SEGA’s development team Smilebit existed in the public eye for only four short years, yet in that time they managed to create one of the company’s most unique franchises, revived a classic Saturn franchise, contributed to a long running series of popular Japanese sports titles, and managed to create a few new franchises that have gone on to become true hidden gems. It’s fitting that we follow Team Andromeda Month with Smilebit, as Smilebit was actually the bringing together of the SEGA AM6’s Team Aquila, Team Andromeda, and G9 Team (though some staff ended up moving to United Game Artists). This mix of talent lead to Smilebit being primarily tasked with the Let’s Make series of sports titles, franchises that were largely confined to Japan. Utilizing former Team Andromeda staff, the team spearheaded the latest (and thus far last) Panzer Dragoon game. But what really made Smilebit unique were their new franchises including the Jet Set Radio games, Gunvalkyrie, and Hundred Swords.
All month long we’ll be celebrating Smilebit’s eclectic mix of games, celebrating the classics, the lesser known titles, and the ones that never left Japan. Ready to look back? Let’s go!
The Typing of the Dead, 2000:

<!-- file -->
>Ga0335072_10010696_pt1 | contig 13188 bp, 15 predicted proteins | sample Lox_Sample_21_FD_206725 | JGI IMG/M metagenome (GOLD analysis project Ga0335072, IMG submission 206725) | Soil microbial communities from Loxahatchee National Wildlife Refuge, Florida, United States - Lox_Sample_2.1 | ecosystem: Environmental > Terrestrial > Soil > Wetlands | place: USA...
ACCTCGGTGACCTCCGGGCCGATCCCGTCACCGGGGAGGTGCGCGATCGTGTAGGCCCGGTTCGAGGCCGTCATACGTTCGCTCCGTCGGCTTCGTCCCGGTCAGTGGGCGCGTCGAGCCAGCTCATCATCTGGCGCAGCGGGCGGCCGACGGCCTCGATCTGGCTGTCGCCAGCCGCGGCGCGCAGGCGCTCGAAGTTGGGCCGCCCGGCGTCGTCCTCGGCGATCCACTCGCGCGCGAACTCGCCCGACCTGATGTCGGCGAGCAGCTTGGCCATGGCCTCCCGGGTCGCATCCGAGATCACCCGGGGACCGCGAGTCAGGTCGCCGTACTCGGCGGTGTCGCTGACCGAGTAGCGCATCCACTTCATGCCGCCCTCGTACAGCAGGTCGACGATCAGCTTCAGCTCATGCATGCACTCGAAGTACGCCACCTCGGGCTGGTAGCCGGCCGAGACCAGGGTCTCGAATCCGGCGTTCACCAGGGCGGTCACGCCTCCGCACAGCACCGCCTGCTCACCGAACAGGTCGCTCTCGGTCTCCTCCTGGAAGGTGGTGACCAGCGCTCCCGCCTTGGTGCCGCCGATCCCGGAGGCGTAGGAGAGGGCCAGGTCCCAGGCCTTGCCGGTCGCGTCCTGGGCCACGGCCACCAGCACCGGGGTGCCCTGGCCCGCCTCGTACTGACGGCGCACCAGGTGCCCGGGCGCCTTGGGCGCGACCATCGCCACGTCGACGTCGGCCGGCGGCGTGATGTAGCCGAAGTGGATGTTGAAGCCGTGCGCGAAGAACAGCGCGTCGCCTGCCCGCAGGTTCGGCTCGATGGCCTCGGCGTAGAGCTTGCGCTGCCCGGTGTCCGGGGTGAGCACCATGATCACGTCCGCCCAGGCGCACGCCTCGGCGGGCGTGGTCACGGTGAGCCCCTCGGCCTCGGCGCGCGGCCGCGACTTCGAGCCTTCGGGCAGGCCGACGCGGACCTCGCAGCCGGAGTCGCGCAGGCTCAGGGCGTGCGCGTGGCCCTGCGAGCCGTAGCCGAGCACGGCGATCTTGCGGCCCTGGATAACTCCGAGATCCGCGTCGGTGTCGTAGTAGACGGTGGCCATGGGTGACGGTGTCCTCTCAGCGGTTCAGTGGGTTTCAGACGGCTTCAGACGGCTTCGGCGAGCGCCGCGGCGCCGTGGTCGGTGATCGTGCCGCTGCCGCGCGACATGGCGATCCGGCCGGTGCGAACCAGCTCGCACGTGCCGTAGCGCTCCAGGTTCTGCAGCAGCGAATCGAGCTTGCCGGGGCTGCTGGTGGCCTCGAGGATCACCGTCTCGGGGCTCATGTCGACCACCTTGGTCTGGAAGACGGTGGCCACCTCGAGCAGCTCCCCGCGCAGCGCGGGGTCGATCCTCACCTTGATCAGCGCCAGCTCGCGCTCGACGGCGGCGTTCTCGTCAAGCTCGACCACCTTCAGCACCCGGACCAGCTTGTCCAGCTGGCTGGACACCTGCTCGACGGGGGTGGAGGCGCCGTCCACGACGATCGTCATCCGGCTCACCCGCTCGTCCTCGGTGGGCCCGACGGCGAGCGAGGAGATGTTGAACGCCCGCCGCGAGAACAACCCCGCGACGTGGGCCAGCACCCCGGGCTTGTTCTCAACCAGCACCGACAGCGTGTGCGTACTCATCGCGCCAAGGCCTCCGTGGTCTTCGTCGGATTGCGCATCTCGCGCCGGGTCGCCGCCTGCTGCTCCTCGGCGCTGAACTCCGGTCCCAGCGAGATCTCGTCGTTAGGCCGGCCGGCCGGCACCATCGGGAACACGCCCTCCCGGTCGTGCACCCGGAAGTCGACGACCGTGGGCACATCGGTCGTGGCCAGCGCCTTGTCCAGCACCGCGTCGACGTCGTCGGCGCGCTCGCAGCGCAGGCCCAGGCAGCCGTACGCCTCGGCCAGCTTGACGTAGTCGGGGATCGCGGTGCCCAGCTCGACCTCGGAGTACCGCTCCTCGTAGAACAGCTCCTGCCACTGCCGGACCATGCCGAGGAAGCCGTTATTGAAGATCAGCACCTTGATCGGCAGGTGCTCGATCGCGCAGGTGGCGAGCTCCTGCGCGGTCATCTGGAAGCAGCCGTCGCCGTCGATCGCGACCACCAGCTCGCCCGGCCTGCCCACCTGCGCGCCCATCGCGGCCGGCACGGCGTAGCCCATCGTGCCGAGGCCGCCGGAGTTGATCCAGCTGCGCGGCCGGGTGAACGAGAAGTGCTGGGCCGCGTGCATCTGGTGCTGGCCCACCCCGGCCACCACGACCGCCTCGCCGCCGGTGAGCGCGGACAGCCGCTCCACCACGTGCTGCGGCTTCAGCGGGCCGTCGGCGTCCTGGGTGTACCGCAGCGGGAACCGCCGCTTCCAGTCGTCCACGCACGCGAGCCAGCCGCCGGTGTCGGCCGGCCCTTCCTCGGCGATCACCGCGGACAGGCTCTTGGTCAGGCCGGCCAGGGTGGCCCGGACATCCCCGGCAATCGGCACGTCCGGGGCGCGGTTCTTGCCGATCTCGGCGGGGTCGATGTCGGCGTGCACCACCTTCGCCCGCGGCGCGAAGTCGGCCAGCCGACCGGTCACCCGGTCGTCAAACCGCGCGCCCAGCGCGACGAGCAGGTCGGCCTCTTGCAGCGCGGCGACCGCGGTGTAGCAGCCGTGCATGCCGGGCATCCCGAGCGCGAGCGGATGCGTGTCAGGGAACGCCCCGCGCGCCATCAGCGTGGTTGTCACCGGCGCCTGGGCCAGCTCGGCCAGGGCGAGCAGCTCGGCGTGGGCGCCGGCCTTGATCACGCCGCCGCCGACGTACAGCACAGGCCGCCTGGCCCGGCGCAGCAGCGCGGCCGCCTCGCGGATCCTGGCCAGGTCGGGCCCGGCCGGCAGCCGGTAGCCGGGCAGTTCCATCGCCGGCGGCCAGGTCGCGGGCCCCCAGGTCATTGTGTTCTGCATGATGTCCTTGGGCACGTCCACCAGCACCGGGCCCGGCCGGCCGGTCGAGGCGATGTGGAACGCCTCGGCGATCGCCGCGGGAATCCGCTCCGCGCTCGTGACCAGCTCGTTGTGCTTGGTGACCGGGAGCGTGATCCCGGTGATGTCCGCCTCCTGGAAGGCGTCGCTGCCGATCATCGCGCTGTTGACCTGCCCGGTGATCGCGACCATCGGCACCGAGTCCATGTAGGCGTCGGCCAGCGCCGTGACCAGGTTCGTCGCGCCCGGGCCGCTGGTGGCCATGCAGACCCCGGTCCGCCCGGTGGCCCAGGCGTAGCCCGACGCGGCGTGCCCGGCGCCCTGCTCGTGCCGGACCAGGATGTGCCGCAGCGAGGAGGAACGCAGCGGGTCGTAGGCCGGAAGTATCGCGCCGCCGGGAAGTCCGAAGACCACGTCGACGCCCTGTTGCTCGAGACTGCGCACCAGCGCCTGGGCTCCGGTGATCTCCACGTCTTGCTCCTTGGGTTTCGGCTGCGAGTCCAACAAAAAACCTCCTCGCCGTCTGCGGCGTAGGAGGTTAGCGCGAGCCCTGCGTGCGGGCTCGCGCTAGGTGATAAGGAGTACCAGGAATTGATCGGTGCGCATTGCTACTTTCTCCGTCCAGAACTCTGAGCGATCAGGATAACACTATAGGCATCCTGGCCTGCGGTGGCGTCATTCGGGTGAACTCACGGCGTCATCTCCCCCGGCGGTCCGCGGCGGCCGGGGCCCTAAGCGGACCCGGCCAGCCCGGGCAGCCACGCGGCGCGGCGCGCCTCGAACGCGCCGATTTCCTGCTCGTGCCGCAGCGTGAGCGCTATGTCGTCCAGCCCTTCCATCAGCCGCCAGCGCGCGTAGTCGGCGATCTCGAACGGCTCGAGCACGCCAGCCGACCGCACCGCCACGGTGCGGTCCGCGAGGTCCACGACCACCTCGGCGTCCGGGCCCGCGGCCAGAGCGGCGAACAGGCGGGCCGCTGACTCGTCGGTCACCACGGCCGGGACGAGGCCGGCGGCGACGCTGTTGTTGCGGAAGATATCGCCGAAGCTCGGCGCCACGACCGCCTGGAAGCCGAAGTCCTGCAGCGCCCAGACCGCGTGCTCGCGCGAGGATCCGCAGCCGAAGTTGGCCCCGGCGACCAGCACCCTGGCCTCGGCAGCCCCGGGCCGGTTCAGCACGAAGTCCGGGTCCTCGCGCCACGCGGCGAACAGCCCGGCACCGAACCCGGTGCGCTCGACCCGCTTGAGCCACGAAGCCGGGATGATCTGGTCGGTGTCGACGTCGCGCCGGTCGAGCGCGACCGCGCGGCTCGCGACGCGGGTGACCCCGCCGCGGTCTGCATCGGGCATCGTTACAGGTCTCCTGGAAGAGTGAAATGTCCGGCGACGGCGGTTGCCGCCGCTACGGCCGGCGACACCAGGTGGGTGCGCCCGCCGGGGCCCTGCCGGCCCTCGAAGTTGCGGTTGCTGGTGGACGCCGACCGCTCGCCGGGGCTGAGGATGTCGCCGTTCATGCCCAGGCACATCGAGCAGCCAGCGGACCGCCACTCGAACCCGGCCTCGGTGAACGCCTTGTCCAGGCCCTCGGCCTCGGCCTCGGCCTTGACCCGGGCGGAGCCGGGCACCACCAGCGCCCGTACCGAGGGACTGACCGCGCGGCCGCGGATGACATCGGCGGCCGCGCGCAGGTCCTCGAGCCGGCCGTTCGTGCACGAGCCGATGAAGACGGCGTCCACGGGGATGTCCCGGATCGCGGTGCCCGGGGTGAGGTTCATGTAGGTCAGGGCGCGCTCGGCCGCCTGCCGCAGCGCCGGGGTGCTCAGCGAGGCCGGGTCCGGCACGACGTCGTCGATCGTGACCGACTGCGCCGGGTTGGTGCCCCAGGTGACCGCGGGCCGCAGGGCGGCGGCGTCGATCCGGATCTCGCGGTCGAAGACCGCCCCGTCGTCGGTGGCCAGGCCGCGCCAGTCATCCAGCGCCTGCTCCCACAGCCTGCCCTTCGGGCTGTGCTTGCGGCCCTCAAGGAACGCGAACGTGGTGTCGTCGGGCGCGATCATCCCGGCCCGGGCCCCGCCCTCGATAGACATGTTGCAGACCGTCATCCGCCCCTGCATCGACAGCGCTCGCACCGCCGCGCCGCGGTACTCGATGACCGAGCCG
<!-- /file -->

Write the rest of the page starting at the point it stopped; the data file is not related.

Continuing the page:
The Typing of the Dead was a reworking of The House of the Dead 2 swapping guns for keyboards to create an arcade take on the “teaches typing” genre. Released to arcades in 1999 by WOW Entertainment, the Dreamcast and PC releases were a collaboration between WOW Entertainment and Smilebit.
Despite the wacky nature of the game, amazingly a Western localization of the game released in 2001, featuring english words and phrases. The Japanese PC release of the game saw two revisions, The Typing of the Dead 2003 and The Typing of the Dead 2004.
Jet Set Radio, 2000: One of the most unique games released to the SEGA Dreamcast, and the first game to come to mind when one hears ‘Smilebit’, Jet Set Radio was an incredible game for its time and still stands up today. The game was a strange mix of Tony Hawk Pro Skater style gameplay with classic arcade elements and story progression while also bringing in digital paint studio artistic expression. Combine that with a stellar soundtrack and colorful cel shaded graphics and you have… well, Jet Set Radio. It’s a game so unique, it really is quite hard to explain. But hey, we did just that when we held a Jet Set Radio Week last year – learn more about how Jet Set Radio came to be in our retrospective.
Pro Yakyuu Team de Asobou Net!, 2000: SEGA’s Let’s Make Baseball/Pro Yakyuu Team o Tsukurou! series has had a long run in Japan, but never broke outside the country. The series featured big head and little bodied cartoonish baseball players representing real teams and stadiums. Initially the series was developed by SEGA AM6, which as explained in our Team Andromeda retrospective was sub-divided into Team Aquila which dealt with Victory Goal games, Team Andromeda which handled the Panzer Dragoon series, and G9 Team, who simply produced Pro Yakyuu Greatest Nine ’97.
Released to the Dreamcast, Pro Yakyuu Team de Asobou Net! and the other games in the series are very import friendly and every fan of unique SEGA titles should try at least one.